Stories + Views
Free schools able to opt out of the Admissions Code
I am grateful to David Wolfe, a barrister at Matrix Chambers, for pointing out that free schools appear to have special freedoms to exempt themselves from the Code of Practice on School Admissions. David has spent much of the last decade examining and challenging the legal basis for academies and free schools. His website A Can of Worms is a mine of fascinating information about independent state schools and the ramifications of schools that are governed by funding agreements/contracts with the Secretary of State rather than by the body of law the regulates all maintained schools.
We are continually told that, even though any contractual arrangement can be subject to negotiation, free schools and academies must abide by the Code of Practice on Admissions since that is what is written into model funding agreements produced by the DFE.
However when you look at the model funding agreements there is a difference between the version for academies and the one for free schools.
The free school funding agreement paragraph 12(c) states:
(c) the admissions policy and arrangements for the school will be in accordance with admissions law, and the DfE Codes of Practice, as they apply to maintained schools, subject to any exceptions in Annex B;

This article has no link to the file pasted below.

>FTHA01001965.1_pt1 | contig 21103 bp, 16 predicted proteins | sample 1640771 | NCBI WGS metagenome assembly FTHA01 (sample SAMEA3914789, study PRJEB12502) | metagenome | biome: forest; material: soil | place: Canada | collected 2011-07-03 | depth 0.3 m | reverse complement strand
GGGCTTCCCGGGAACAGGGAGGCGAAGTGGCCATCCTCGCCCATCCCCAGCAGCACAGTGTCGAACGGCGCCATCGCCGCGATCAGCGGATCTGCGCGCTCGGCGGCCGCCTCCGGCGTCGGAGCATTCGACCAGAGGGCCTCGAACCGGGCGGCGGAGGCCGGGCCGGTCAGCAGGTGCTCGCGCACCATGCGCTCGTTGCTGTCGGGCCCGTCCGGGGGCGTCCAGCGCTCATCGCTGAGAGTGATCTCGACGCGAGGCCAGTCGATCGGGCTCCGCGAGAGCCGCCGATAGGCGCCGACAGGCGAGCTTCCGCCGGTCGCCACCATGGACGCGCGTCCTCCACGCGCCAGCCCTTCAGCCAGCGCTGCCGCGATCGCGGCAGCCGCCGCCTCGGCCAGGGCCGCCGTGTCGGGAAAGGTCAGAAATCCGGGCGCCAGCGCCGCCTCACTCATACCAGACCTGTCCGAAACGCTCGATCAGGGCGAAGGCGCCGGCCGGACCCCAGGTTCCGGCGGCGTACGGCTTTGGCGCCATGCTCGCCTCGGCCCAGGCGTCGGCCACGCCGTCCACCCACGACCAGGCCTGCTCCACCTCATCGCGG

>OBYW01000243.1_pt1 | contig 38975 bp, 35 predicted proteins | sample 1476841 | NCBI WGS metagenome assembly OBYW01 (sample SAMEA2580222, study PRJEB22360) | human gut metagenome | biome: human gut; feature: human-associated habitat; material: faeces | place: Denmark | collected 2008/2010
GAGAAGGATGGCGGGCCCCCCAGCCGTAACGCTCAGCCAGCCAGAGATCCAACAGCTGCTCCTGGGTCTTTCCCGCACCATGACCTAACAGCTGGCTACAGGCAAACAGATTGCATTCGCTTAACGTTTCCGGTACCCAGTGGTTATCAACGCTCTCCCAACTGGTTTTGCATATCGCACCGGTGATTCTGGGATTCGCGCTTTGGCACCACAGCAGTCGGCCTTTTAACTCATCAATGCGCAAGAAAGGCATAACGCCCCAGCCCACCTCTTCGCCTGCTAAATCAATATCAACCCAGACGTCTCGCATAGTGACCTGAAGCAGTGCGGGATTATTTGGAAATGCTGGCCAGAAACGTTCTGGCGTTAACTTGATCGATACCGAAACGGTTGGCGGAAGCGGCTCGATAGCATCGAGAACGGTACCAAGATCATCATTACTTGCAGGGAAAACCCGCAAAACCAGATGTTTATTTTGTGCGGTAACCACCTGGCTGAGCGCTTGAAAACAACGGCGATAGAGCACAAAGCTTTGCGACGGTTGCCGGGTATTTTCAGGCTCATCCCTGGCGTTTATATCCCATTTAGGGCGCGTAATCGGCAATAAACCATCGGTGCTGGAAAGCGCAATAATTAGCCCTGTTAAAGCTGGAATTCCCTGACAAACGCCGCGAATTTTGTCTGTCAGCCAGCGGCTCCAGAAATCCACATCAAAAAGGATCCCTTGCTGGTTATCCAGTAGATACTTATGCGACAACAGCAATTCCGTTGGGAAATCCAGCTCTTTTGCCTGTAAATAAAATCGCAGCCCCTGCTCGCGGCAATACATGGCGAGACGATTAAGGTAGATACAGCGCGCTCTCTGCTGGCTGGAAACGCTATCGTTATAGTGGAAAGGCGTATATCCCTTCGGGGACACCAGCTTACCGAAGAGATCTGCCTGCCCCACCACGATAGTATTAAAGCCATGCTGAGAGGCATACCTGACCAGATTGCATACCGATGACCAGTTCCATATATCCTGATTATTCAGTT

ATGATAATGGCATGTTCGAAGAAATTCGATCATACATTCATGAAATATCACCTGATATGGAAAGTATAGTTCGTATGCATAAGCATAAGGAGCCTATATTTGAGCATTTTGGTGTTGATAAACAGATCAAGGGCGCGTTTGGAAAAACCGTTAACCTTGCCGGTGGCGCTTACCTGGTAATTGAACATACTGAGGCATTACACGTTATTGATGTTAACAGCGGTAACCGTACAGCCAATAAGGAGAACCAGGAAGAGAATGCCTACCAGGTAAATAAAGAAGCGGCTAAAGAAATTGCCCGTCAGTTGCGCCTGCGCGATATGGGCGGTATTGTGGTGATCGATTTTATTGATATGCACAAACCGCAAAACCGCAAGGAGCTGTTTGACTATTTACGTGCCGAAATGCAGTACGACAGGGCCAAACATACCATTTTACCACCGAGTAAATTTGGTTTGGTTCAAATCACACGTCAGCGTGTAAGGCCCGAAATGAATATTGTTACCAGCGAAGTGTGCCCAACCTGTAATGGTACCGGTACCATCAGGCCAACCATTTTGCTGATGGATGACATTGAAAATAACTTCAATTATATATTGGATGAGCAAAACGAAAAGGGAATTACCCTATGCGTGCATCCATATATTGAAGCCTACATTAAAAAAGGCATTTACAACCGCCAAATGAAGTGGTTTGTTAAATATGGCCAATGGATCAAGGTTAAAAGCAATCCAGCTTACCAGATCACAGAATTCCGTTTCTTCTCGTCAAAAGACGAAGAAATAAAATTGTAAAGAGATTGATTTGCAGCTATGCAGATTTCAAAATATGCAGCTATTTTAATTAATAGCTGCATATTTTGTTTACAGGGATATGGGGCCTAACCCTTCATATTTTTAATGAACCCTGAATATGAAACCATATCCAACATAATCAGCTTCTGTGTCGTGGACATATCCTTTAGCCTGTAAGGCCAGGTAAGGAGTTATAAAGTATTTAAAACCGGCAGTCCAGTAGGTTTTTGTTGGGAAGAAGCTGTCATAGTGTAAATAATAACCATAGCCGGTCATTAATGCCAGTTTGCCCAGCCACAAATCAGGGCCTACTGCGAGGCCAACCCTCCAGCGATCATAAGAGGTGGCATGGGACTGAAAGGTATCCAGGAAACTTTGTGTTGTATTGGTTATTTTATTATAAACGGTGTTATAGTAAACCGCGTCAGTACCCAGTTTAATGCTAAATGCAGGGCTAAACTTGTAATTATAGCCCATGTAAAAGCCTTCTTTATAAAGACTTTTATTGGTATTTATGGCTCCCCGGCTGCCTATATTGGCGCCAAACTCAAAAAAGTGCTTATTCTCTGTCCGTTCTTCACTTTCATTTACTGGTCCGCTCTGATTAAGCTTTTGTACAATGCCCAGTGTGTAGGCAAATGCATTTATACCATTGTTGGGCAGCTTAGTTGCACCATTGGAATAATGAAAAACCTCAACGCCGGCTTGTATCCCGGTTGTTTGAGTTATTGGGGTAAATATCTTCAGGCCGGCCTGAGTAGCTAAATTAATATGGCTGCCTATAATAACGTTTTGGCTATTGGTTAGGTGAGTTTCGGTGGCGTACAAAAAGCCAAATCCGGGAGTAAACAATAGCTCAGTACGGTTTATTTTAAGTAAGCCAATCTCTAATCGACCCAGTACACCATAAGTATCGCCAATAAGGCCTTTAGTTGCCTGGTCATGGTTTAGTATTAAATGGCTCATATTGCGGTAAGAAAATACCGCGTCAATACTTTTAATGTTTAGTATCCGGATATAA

Contrast with the equivalent in the academy model:
(c) the admissions policy and arrangements for the school will be in accordance with admissions law, and the DfE Codes of Practice, as they apply to maintained schools;
What could the exceptions in Annex B of the free schools funding agreements consist of? Unfortunately we won’t know the answer to that until the free schools that have already opened or signed a funding agreement make those documents, and their annexes, publicly available. At the moment neither the DFE or the promoters seem prepared to do that. I wonder why?
One of the reasons I , and others, have always opposed academies and free schools is that the funding agreement model allows the Secretary of State in post considerable scope to reintroduce more selective admissions practices via the funding agreement . The existence of this ‘opt out’ is the thin end of a very long wedge.